> The ability to selectively update the cached files is very appealing. If
> your resources are 5 MB, and you know you only want to update on a small
> file of 1KB...
> I believe the way the current App Cache updates everything if the
> manifest file changes is just too inefficient. You can say it can be no
> worse than HTTP Caching, but it can be made far better!
Getting this kind of thing right is very difficult. I'm not at all
convinced it's worth it. Data showing what bandwidth or CPU savings this
would involve in typical cases would be quite helpful in determining
whether it's worth it or not.
> >> The application cache is very powerful. But it is very disappointing,
> >> that it is only useful for static pages. With a little improvement to
> >> the Offline Web applications chapter, and of course to the browsers,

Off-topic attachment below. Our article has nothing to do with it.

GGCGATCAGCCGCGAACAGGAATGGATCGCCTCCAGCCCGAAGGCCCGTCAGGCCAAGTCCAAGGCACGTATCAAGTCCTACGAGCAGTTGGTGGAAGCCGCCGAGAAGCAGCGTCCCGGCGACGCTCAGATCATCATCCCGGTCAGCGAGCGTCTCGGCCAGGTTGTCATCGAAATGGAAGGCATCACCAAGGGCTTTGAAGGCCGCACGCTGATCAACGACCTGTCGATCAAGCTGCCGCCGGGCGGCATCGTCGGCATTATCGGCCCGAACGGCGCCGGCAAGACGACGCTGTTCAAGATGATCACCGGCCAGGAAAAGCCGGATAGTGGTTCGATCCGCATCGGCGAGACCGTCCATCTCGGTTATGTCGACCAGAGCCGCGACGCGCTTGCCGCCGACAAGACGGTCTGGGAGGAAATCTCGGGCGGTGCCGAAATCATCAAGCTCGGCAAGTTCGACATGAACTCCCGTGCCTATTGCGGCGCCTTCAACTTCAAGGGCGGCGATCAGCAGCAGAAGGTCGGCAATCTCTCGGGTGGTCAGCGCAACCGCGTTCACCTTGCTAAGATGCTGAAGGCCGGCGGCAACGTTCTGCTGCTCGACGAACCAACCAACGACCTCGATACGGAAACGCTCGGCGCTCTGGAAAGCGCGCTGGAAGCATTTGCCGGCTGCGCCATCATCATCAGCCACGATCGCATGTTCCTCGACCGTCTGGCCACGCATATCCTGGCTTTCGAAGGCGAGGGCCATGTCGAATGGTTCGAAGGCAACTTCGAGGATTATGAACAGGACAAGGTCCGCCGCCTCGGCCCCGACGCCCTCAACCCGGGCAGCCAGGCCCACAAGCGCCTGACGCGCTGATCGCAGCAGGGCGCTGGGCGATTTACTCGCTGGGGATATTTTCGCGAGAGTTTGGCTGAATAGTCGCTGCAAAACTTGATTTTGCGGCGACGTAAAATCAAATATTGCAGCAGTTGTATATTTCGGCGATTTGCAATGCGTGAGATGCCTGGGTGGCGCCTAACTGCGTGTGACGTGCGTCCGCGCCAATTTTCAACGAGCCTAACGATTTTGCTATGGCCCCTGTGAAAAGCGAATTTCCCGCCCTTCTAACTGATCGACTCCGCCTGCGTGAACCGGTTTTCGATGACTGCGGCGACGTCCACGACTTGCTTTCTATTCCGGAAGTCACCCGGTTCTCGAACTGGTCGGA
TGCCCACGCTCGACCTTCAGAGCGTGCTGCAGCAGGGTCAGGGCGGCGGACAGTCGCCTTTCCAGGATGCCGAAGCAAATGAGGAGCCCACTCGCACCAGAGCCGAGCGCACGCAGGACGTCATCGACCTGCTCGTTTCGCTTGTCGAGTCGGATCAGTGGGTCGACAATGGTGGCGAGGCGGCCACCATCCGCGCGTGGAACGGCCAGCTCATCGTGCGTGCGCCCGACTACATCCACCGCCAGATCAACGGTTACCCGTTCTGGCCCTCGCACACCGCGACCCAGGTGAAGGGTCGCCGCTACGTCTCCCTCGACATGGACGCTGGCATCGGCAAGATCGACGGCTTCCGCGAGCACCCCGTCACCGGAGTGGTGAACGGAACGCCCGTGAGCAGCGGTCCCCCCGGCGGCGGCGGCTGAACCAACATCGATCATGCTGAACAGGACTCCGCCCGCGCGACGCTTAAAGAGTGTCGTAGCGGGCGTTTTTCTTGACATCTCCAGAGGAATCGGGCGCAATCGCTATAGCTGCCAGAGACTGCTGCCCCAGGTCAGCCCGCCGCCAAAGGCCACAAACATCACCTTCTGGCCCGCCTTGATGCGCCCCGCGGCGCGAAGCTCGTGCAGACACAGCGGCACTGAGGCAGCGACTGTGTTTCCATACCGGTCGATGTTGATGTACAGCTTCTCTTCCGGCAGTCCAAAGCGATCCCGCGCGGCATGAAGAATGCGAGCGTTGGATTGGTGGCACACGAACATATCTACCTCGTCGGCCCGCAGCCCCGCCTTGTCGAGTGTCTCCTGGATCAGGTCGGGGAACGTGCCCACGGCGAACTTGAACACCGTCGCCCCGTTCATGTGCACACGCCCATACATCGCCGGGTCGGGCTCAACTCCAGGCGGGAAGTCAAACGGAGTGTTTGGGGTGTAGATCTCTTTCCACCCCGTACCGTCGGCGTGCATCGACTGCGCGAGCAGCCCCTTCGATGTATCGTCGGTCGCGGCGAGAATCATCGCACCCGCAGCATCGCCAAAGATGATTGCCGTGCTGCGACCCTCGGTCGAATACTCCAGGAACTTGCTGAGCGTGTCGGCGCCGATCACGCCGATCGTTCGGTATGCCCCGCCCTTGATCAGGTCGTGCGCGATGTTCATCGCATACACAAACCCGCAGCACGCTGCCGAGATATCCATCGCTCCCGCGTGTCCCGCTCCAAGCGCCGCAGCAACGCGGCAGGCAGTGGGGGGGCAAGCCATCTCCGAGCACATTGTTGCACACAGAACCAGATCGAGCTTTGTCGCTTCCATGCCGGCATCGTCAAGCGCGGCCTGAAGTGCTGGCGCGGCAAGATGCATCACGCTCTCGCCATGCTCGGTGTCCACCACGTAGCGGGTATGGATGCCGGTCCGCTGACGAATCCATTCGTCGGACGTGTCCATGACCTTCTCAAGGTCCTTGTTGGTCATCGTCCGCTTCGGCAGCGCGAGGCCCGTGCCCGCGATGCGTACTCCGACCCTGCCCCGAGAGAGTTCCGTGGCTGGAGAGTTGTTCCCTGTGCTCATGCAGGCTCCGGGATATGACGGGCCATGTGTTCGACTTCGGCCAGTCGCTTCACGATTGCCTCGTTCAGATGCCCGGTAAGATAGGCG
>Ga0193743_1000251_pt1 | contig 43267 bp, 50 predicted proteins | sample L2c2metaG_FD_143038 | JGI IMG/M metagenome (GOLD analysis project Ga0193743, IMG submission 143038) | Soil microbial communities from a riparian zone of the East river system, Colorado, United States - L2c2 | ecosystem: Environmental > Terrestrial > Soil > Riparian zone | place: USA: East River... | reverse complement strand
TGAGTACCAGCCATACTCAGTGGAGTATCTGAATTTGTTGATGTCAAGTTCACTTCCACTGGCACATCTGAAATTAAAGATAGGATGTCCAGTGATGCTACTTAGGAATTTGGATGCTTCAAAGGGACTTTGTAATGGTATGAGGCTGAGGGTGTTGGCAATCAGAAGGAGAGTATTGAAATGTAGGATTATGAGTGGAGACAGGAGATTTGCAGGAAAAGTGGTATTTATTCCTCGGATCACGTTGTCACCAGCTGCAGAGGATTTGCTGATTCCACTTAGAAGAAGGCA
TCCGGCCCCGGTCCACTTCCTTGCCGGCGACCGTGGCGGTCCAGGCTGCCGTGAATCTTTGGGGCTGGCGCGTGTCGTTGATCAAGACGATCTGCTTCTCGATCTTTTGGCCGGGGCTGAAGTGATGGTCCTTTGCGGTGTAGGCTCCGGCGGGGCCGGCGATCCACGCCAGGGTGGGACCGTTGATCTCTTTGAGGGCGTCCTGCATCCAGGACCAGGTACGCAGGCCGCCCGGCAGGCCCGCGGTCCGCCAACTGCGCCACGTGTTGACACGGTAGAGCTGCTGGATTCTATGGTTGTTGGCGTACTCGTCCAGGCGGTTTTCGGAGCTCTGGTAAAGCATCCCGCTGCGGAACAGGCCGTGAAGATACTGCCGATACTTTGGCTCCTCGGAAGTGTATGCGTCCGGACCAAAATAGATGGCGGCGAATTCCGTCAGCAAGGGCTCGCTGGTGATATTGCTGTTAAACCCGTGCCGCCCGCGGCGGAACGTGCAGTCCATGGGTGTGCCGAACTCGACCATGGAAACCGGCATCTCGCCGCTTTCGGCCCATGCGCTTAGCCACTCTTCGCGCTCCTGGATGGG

> >> it would be possible to cache any Content Manager or dynamic page.
> >> And that would let the appcache become one of the most powerful
> >> things in the world.
> > HTTP caches already do most of this.
> It's far harder to setup HTTP Cache properly, than a simple manifest file.
We don't fix problems with one technology by making another technology
redundant with it.
> Even we setup HTTP Cache properly, it may still not work properly if
> there are proxies. HTTP Cache is very fragile and not reliable.
That's a problem to raise with the HTTP working group.
> This "Dynamic Data" inside the main page is THE MAIN reason many people
> DON'T WANT the App Cache to CACHE the main page!
> Of course you can then say you should separate the "dynamic" from the
> "static" and store the "dynamic" in the localStorage / indexedDB...